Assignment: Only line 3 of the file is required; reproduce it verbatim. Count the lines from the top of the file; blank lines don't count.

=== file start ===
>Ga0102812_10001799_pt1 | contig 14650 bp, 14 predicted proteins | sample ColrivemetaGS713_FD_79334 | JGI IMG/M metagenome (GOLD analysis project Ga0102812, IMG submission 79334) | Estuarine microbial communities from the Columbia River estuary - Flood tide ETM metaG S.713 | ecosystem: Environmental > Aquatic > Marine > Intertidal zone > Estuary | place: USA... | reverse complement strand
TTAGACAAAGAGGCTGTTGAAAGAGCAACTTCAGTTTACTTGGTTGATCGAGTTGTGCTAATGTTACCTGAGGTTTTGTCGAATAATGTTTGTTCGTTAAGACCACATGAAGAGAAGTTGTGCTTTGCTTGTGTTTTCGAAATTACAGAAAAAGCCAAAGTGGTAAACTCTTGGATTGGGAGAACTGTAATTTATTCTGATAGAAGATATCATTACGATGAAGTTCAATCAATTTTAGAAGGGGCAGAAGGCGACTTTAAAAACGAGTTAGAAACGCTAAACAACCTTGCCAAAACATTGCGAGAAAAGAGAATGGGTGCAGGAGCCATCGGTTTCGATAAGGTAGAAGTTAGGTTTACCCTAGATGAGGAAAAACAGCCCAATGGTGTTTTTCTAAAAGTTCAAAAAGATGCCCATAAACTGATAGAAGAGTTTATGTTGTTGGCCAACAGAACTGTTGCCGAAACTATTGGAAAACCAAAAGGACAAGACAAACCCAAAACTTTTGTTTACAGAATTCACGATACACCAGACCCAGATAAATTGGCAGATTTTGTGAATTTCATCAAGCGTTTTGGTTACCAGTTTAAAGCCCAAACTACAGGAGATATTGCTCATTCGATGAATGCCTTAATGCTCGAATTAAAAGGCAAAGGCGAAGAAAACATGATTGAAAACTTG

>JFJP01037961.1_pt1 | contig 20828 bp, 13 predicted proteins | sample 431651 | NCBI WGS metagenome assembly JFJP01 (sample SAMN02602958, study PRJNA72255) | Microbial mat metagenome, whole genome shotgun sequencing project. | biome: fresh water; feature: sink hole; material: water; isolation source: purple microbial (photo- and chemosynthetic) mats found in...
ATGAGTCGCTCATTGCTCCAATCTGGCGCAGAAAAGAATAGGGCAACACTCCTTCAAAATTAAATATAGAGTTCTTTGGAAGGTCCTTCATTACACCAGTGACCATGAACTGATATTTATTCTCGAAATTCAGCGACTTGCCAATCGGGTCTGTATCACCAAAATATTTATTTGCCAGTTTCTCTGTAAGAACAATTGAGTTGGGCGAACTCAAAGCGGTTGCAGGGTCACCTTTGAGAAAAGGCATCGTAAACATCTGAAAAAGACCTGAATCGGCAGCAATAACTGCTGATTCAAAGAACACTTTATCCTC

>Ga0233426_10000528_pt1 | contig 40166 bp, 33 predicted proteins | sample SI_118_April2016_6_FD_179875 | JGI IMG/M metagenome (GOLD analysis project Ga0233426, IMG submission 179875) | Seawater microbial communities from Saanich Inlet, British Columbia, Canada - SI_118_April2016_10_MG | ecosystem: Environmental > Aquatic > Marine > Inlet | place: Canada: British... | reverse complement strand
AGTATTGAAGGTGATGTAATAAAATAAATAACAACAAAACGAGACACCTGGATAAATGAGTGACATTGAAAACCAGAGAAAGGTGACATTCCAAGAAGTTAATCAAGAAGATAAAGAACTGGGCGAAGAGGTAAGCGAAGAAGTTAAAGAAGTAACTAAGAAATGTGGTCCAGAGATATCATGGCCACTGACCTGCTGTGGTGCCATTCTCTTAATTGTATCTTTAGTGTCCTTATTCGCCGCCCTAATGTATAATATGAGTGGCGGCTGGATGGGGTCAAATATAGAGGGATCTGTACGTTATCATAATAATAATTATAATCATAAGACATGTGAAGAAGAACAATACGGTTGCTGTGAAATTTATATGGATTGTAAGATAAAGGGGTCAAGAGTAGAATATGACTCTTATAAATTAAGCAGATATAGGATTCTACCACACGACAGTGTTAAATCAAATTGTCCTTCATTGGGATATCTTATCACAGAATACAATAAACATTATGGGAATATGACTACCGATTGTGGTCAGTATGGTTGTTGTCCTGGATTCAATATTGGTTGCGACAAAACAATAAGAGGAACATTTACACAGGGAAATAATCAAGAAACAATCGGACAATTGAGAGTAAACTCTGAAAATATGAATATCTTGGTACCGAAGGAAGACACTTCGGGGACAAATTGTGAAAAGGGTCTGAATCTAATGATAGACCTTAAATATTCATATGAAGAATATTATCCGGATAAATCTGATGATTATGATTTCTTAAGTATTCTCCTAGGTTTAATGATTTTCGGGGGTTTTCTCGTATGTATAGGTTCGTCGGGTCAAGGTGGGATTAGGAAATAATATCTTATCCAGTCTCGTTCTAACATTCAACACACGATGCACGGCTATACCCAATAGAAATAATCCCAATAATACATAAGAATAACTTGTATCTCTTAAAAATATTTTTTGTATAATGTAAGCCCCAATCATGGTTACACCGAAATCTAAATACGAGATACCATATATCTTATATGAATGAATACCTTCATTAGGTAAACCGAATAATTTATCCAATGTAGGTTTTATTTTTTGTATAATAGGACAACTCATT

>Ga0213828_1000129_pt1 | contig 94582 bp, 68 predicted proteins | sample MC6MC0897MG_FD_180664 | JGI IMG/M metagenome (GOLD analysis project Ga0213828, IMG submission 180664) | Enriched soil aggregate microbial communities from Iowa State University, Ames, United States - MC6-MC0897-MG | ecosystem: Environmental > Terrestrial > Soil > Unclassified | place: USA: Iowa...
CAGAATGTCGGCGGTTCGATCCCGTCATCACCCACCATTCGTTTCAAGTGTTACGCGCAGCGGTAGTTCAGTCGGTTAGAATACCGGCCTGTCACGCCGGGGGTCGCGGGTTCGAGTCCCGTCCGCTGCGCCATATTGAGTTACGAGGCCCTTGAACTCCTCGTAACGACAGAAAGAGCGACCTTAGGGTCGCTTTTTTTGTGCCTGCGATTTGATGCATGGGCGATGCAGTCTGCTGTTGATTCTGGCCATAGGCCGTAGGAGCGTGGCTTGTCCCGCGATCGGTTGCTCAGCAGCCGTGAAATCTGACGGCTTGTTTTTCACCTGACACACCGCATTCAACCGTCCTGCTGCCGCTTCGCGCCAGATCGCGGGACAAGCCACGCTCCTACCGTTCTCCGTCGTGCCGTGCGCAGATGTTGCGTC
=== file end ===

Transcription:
>JFJP01037961.1_pt1 | contig 20828 bp, 13 predicted proteins | sample 431651 | NCBI WGS metagenome assembly JFJP01 (sample SAMN02602958, study PRJNA72255) | Microbial mat metagenome, whole genome shotgun sequencing project. | biome: fresh water; feature: sink hole; material: water; isolation source: purple microbial (photo- and chemosynthetic) mats found in...